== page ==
‘Once you have been to the white unknown you can never escape the call of the little voices’
Frank Wild (1873-1939) 

Frank Wild CBE was one of the greatest Antarctic heroes of all time.  The indomitable Yorkshire born Edwardian traveller tackled the frozen continent with Sir Ernest Shackleton three times during the heroic age of the 1900’s, and is renowned for his roles in the legendary Nimrod and Endurance expeditions. He also joined Cpt Robert Scott on the Discovery 1901 voyage and Sir Douglas Mawson’s Australasian voyage of 1911. He was the only man to have wintered in Antarctica on six occasions.

Born in Skelton, Yorkshire and the second born of 13 children, at the age of 11 the family moved to Eversholt in Bedfordshire where his father was offered the Mastership of the local school.

By the age of 16 Wild joined the merchant navy and spent 10 years in ‘the school of hard knocks’ before joining the Royal Navy and Scott on the Discovery.  It was the start of a glittering career.

Following his final expedition the Quest, In 1922 Wild emigrated to South Africa with his newly wed wife, Vera Altman. The subsequent 16 years were not always easy.  Altman asked for a divorce and his farming venture failed. However, he went on to marry Beatrice Rowbotham and his final happy years were cut short when he died at the age of 66 of pneumonia in the town of Klerksdorp.

It was said that after his Antarctic days Wild became lost in life and then in death.

After a seven year long research journey, South African author Angie Butler, journalist and co-founder of Polar adventure travel company, Ice Tracks Expeditions, announced her breakthrough discovery of Wild’s ashes in Johannesburg. The explorer’s last wish to be buried in South Georgia beside Shackleton, his ‘Boss’ and loyal friend, never materialised due to the outbreak of WWII a week after his death.  Exactly ninety years after their last voyage together, Wild and Shackleton were finally reunited thanks to extraordinary resilience and tenacity of Butler. In 2011 the ashes were  finally carried from South Africa to their final resting place.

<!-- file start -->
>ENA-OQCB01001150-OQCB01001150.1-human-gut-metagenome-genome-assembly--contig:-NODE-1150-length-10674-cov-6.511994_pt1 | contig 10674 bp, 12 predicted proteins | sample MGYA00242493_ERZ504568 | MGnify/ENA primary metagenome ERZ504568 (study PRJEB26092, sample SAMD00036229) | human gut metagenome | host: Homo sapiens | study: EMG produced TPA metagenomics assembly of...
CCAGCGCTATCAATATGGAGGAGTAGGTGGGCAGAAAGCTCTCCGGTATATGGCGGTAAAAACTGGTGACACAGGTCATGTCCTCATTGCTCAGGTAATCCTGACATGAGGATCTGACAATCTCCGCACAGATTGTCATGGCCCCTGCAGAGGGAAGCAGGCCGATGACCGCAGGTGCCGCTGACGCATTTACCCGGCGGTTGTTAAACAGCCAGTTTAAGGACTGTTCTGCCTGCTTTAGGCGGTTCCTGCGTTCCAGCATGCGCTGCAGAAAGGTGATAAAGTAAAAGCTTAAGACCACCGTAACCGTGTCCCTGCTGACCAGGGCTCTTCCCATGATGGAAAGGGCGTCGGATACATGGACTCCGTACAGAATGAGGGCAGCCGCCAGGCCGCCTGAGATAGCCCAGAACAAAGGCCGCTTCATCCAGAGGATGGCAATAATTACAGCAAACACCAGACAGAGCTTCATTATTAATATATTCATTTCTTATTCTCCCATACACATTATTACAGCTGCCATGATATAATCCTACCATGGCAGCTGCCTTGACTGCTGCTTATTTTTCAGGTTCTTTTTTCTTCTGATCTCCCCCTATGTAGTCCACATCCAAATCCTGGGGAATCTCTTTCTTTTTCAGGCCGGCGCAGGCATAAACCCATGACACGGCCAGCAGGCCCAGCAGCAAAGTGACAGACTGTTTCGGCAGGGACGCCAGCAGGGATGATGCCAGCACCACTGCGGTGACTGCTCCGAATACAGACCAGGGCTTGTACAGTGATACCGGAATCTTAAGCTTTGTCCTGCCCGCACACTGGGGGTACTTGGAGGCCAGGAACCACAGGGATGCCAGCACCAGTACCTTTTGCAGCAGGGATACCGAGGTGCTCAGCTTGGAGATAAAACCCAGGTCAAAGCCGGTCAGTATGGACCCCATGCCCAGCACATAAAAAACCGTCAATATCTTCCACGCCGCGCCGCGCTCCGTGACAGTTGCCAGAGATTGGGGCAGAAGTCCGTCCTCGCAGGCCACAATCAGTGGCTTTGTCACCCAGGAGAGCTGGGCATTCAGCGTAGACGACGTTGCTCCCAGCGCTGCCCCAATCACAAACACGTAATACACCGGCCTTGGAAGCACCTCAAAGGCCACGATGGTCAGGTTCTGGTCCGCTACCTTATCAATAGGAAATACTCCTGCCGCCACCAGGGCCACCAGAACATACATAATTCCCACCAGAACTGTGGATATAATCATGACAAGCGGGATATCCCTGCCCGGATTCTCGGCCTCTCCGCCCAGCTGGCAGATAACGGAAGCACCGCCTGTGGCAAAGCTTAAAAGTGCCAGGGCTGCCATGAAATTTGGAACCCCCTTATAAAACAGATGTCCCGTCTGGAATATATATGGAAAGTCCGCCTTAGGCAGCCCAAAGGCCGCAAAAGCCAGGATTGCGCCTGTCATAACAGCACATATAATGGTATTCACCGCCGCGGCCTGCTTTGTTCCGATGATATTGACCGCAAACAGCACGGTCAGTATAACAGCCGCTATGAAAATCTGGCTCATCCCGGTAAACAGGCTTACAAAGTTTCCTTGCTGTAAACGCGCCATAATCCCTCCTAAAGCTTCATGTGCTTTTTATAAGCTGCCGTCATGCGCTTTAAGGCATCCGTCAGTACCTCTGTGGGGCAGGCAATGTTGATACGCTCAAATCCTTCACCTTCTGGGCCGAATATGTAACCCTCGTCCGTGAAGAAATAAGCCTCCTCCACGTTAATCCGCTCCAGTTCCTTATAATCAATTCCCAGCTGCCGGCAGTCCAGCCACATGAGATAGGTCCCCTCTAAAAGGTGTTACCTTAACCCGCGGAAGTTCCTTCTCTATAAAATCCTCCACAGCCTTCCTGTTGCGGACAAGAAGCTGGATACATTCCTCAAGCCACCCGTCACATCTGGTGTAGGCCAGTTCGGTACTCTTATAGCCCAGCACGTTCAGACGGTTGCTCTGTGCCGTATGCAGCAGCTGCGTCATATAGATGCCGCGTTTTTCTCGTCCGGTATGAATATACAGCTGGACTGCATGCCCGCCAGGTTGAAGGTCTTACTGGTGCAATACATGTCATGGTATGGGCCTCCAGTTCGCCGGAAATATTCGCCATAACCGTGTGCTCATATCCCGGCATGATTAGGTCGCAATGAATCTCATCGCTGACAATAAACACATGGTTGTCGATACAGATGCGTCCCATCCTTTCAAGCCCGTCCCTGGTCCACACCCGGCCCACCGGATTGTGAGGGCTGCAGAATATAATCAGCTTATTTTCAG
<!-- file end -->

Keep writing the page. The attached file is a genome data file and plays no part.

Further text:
Among Wild’s most exciting adventures, was onboard Shackleton’s Endurance ship, which was crushed by ice in 1915.  While Shackleton went for rescue, Wild was put in charge of a 21 man crew who for four horrific months lived in upturned boats on Elephant Island. the book written by Butler The vivid memoirs in The Quest for Frank Wild, bring to life this sympathetic leader’s role during those treacherous months, offering a glimpse of this hero’s fears and thoughts, and a fascinating insight of how blizzards, starvation, boredom and the terror of never being rescued, drove many of the crew close to insanity.

Thank you to Angie Butler from Icetracks for writing this blog.

If you would like more information about Frank Wild, Angie has written a book about this great polar explorer called  ‘ The Quest for Frank Wild ‘ which can be purchased from this link


If you want to go one step further and travel to the polar regions Icetracks are experts in polar travel and expeditions